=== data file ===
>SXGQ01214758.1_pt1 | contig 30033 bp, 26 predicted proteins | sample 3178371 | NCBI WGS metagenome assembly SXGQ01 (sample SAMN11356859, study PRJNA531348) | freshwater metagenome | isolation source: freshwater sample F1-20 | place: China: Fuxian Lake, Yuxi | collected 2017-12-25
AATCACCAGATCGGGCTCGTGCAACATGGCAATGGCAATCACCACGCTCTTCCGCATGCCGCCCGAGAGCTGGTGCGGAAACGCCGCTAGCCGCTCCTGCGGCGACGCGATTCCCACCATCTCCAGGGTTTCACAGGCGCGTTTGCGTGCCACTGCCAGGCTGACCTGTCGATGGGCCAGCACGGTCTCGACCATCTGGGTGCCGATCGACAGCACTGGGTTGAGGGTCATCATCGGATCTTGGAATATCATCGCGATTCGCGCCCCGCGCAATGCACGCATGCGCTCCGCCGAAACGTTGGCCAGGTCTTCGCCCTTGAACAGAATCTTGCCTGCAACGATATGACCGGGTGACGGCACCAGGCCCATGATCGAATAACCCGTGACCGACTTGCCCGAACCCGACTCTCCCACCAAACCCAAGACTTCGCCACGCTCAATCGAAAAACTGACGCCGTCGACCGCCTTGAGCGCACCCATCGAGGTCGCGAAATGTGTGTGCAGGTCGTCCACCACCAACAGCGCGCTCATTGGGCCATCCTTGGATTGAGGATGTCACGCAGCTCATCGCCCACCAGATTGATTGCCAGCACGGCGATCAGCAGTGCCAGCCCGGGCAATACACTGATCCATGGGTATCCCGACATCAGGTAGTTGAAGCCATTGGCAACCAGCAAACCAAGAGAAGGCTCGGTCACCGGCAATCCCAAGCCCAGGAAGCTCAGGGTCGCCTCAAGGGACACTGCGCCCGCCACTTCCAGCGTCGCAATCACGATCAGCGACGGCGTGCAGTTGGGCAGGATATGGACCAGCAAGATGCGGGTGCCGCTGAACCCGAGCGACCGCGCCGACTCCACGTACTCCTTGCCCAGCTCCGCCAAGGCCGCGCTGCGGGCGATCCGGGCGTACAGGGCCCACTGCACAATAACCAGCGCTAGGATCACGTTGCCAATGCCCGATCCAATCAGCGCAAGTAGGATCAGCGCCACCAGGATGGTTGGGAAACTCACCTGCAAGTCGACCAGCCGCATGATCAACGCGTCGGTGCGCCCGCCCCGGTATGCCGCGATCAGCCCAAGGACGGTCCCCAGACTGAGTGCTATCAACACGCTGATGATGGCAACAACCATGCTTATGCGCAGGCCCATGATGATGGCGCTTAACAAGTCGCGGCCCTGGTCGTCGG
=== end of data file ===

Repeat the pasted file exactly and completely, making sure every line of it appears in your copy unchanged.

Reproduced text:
>SXGQ01214758.1_pt1 | contig 30033 bp, 26 predicted proteins | sample 3178371 | NCBI WGS metagenome assembly SXGQ01 (sample SAMN11356859, study PRJNA531348) | freshwater metagenome | isolation source: freshwater sample F1-20 | place: China: Fuxian Lake, Yuxi | collected 2017-12-25
AATCACCAGATCGGGCTCGTGCAACATGGCAATGGCAATCACCACGCTCTTCCGCATGCCGCCCGAGAGCTGGTGCGGAAACGCCGCTAGCCGCTCCTGCGGCGACGCGATTCCCACCATCTCCAGGGTTTCACAGGCGCGTTTGCGTGCCACTGCCAGGCTGACCTGTCGATGGGCCAGCACGGTCTCGACCATCTGGGTGCCGATCGACAGCACTGGGTTGAGGGTCATCATCGGATCTTGGAATATCATCGCGATTCGCGCCCCGCGCAATGCACGCATGCGCTCCGCCGAAACGTTGGCCAGGTCTTCGCCCTTGAACAGAATCTTGCCTGCAACGATATGACCGGGTGACGGCACCAGGCCCATGATCGAATAACCCGTGACCGACTTGCCCGAACCCGACTCTCCCACCAAACCCAAGACTTCGCCACGCTCAATCGAAAAACTGACGCCGTCGACCGCCTTGAGCGCACCCATCGAGGTCGCGAAATGTGTGTGCAGGTCGTCCACCACCAACAGCGCGCTCATTGGGCCATCCTTGGATTGAGGATGTCACGCAGCTCATCGCCCACCAGATTGATTGCCAGCACGGCGATCAGCAGTGCCAGCCCGGGCAATACACTGATCCATGGGTATCCCGACATCAGGTAGTTGAAGCCATTGGCAACCAGCAAACCAAGAGAAGGCTCGGTCACCGGCAATCCCAAGCCCAGGAAGCTCAGGGTCGCCTCAAGGGACACTGCGCCCGCCACTTCCAGCGTCGCAATCACGATCAGCGACGGCGTGCAGTTGGGCAGGATATGGACCAGCAAGATGCGGGTGCCGCTGAACCCGAGCGACCGCGCCGACTCCACGTACTCCTTGCCCAGCTCCGCCAAGGCCGCGCTGCGGGCGATCCGGGCGTACAGGGCCCACTGCACAATAACCAGCGCTAGGATCACGTTGCCAATGCCCGATCCAATCAGCGCAAGTAGGATCAGCGCCACCAGGATGGTTGGGAAACTCACCTGCAAGTCGACCAGCCGCATGATCAACGCGTCGGTGCGCCCGCCCCGGTATGCCGCGATCAGCCCAAGGACGGTCCCCAGACTGAGTGCTATCAACACGCTGATGATGGCAACAACCATGCTTATGCGCAGGCCCATGATGATGGCGCTTAACAAGTCGCGGCCCTGGTCGTCGG